Hidcote was the first garden to be named a National Trust Garden in the UK. The irony is that Johnston was a Yankee transplant!

He possessed an innate style that promoted the artistic use of plants arranged by color: more blends than contrasts, size, texture.  Also, for the first time, the garden beds were designed using plants with varying bloom times so that there is a succession or near-constant display of bloom – as one group’s seasonal luster fades, there is another to capture your heart.  Besides the aesthetic, it is noted that Johnston believed this intense planting scheme reduced the need for water and eliminated a lot of weeds, as there wasn’t room for them to grow in the beds.

The reader can see Johnston's shrewd use of surprise throughout the gardens at Hidcote.  Whitsey shows how Johnston was an illusionist: concealing the art of the garden, referred to as a “Gallery of Plants.”  At the same time, Johnston weaves the relational threads to make a seamless whole from the independence of the various cottage gardens.

The book also tells the story of Johnston, although there are some unavoidable lapses due to his reclusiveness and extreme reticence.  He never wrote or kept records. Even those who worked for him rarely recall conversations. He was an only child, born in Paris in 1871 to wealthy Americans.  His father died when he was a young teenager and he and his mother moved to New York.  His mother soon remarried – to Charles Winthrop, a successful lawyer. All too soon, she was a widow again.  After graduating from Trinity College in Cambridge, Johnston became a British citizen.  His mother was able to fund his purchase of more than 280 acres in Cotswold and by 1907 he was an English country gentlemen. His mother lived with him until she died.  And except for two stints in the military and the occasional plant exploration, he only left Hidcote for his home in Menton on the Mediterranean. His garden there, Serre de la Madone was the first garden in France to receive a monument historique designation from the Ministry of Culture.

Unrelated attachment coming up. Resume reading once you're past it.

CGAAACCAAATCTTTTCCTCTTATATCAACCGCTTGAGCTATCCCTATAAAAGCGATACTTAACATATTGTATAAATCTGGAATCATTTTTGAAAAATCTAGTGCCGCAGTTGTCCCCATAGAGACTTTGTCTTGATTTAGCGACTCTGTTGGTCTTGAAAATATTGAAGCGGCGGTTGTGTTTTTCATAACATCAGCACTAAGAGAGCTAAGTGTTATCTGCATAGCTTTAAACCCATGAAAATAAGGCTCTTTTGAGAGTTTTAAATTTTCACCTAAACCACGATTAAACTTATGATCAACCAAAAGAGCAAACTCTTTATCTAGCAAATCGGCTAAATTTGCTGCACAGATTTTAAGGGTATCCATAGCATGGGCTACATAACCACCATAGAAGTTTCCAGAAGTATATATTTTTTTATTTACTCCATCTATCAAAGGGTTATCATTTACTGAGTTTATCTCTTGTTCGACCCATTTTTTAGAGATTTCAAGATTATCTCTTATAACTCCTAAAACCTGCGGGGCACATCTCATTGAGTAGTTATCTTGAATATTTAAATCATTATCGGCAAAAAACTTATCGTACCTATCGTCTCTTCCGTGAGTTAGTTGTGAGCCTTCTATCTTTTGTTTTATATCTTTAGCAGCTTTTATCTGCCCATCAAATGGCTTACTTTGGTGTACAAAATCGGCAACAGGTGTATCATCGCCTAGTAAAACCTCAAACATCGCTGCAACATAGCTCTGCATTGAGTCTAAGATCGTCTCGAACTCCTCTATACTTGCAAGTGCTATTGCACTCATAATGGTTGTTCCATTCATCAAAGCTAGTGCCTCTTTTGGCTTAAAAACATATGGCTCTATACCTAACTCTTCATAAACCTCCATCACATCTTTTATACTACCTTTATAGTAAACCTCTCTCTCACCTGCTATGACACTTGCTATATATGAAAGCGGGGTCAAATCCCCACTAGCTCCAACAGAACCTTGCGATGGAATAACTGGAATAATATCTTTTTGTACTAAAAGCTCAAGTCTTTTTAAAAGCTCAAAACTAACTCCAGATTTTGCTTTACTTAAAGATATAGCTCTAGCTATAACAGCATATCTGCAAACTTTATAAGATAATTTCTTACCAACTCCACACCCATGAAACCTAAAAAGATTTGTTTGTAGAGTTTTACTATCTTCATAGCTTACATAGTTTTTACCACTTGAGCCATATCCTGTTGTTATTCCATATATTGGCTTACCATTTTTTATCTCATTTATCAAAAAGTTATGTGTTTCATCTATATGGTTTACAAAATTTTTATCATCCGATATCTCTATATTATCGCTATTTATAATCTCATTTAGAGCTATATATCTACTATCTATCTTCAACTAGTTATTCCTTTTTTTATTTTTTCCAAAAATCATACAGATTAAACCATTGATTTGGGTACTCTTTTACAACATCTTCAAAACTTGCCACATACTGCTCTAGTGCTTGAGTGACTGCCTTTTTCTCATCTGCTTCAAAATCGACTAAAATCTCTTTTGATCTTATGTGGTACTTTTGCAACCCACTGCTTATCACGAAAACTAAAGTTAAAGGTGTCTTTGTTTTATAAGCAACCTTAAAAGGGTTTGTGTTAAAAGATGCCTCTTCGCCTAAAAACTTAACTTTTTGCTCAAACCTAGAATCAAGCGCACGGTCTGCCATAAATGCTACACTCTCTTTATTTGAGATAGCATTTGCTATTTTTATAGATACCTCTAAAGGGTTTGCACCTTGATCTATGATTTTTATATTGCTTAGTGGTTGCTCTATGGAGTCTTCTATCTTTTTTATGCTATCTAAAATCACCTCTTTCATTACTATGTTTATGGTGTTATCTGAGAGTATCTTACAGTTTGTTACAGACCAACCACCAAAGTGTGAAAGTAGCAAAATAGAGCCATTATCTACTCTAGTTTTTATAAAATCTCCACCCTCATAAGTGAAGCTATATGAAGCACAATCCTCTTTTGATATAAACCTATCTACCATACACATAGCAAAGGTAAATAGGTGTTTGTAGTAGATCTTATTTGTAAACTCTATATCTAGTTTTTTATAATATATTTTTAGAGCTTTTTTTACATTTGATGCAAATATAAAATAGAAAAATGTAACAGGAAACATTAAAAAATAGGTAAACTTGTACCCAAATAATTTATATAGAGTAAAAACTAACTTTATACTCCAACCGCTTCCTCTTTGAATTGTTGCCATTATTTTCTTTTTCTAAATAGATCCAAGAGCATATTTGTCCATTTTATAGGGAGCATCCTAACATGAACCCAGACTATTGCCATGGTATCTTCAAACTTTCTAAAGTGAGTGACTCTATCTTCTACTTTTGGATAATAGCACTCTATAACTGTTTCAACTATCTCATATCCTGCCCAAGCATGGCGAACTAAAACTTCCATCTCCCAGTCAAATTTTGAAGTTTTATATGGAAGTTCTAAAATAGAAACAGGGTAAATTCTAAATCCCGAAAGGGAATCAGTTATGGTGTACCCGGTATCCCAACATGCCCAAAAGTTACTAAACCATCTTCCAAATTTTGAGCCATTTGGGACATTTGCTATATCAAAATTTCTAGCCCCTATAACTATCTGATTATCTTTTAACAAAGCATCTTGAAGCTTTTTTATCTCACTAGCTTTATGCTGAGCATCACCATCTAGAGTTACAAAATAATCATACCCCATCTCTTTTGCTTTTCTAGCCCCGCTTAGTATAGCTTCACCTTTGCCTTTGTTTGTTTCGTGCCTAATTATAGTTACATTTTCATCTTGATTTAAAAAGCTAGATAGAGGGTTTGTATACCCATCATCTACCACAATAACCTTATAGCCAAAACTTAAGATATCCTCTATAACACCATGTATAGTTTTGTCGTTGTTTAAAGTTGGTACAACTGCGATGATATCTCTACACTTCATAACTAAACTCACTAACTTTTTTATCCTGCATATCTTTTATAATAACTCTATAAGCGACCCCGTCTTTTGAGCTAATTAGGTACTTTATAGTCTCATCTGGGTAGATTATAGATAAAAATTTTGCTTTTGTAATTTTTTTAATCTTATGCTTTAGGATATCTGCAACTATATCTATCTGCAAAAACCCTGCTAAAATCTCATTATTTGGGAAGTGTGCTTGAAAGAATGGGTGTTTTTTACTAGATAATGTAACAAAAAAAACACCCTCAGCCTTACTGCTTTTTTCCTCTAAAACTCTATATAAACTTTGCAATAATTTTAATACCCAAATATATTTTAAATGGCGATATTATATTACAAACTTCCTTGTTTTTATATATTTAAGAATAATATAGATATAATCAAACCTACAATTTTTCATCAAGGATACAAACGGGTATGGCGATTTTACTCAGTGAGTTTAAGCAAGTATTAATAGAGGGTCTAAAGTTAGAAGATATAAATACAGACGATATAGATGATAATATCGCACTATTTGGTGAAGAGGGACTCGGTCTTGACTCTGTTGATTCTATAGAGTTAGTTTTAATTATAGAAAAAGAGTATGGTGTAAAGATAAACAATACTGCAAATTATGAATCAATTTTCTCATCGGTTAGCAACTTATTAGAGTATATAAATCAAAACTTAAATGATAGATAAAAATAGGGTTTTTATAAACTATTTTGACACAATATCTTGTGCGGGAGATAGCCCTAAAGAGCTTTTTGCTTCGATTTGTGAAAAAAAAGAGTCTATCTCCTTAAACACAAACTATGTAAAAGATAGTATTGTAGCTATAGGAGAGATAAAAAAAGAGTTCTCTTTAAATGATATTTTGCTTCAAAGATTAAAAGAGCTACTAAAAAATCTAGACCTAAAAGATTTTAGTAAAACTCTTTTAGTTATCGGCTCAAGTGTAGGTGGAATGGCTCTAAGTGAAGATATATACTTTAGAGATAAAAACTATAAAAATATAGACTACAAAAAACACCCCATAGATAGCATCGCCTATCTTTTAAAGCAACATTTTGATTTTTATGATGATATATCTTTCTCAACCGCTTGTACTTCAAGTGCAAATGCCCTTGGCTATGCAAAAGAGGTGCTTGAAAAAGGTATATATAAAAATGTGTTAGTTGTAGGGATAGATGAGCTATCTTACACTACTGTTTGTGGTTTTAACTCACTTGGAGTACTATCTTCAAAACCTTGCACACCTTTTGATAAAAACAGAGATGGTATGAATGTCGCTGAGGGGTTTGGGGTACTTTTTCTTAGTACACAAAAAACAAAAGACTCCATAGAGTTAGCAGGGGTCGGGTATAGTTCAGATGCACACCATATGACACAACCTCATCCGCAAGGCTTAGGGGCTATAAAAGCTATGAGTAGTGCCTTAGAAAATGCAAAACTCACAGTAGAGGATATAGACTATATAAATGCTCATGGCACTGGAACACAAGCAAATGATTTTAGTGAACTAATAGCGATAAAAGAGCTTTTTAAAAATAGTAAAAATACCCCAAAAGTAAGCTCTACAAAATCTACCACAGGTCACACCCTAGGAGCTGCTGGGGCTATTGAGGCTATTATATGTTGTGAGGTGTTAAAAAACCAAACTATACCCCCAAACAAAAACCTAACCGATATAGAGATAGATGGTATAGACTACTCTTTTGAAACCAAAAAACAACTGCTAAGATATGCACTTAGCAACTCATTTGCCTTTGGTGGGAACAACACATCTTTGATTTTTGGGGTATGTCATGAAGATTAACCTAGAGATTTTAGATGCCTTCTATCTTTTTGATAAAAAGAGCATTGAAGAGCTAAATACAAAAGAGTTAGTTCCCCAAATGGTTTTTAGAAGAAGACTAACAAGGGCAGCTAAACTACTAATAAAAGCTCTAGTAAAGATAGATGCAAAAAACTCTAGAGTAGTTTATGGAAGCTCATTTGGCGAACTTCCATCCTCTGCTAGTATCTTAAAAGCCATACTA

My husband and I visited this garden on a trip to Monaco.  It is truly magical.

For the next 50 years Johnston’s total preoccupation were the gardens.

The author speculates that his inspiration was possibly the many travel books he read and the burgeoning Arts & Crafts movement he studied.  Also inspiring were his neighbors and visiting guests.  It seems Johnston hosted a "plant salon” of sorts.  From his neighbors Norah Lindsay and Heather Muir, plants women and acclaimed garden designers, to Edith Wharton, a frequent guest, Johnston hosted compelling get-togethers of like-minded garden aficionados.  Wharton described Hidcote as “tormentingly perfect”. 

Some of the planting hallmarks at Hidcote are the tapestry hedges—which are green and copper beech or yew and holly -- grown together.  And a peacock topiary – both of which are beautifully illustrated in full color photographs.

The book offer planning tips, too. The rich, colorful photographs are stunning, personal views of the garden’s planting schemes so that the dripping purple wisteria, yellow tulips or Red Borders and Fuchsia and White Gardens jump off the page.

Johnston was 86 years old when he died in 1958.  But the gardens at Hidcote – and Serre de la Madone live on.  And if your schedule prevents you from visiting on-site, enjoy this book about a master garden artist and his passion. Next best thing.